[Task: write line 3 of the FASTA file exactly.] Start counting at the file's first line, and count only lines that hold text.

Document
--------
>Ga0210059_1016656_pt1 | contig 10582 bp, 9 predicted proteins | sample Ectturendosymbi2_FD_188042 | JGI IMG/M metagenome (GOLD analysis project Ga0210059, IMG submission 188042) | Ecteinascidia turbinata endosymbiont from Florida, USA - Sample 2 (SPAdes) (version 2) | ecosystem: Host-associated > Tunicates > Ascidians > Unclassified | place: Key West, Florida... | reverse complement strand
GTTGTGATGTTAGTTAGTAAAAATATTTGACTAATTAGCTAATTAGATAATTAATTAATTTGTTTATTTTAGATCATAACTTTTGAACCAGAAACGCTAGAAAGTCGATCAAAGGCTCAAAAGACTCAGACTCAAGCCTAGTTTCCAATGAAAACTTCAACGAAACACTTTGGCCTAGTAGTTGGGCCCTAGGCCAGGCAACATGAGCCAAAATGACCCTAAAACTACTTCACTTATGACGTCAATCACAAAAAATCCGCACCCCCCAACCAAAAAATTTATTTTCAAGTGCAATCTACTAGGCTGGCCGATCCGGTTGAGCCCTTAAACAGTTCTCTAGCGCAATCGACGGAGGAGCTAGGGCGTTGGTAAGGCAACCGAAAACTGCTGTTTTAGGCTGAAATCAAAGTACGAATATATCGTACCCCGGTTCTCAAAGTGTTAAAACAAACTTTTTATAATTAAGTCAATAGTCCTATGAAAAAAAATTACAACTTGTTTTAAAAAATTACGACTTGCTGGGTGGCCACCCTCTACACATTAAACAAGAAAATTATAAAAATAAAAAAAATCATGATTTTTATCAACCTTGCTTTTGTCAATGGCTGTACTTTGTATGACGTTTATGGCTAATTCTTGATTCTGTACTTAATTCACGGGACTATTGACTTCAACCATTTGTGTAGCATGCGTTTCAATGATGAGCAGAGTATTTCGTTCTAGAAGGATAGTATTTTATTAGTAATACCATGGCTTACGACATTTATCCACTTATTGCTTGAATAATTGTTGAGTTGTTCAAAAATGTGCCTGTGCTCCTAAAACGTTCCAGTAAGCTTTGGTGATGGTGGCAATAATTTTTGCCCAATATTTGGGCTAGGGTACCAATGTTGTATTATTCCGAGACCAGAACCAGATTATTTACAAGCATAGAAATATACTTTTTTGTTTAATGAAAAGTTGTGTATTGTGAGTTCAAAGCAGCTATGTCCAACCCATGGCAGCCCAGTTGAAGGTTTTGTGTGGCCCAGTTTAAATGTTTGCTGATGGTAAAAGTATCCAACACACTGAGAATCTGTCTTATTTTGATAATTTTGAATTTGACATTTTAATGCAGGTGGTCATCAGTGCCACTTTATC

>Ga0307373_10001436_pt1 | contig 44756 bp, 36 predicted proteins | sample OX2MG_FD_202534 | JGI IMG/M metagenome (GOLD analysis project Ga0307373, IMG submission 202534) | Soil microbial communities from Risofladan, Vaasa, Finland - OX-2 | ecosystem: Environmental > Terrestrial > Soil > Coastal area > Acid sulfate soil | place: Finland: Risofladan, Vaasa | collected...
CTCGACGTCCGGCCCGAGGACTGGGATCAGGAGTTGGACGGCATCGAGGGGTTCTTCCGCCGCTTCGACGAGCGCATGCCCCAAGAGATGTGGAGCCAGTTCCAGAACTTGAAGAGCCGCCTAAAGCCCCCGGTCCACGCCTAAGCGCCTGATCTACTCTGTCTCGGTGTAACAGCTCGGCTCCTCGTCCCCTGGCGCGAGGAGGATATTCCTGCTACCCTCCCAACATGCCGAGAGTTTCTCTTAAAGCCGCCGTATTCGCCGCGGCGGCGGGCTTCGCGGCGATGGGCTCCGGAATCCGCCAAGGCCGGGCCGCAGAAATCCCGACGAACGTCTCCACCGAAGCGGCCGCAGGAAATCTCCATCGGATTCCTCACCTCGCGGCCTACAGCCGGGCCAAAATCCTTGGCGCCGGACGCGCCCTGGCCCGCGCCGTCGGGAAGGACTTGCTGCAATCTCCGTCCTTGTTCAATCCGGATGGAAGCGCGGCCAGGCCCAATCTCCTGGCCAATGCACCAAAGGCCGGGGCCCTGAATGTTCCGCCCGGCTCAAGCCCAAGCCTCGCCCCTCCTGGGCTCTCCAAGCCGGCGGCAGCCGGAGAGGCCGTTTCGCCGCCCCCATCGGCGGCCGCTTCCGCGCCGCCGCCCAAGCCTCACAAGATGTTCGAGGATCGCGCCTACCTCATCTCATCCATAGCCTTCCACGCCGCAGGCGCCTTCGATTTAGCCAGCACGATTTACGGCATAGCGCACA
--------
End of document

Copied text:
>Ga0307373_10001436_pt1 | contig 44756 bp, 36 predicted proteins | sample OX2MG_FD_202534 | JGI IMG/M metagenome (GOLD analysis project Ga0307373, IMG submission 202534) | Soil microbial communities from Risofladan, Vaasa, Finland - OX-2 | ecosystem: Environmental > Terrestrial > Soil > Coastal area > Acid sulfate soil | place: Finland: Risofladan, Vaasa | collected...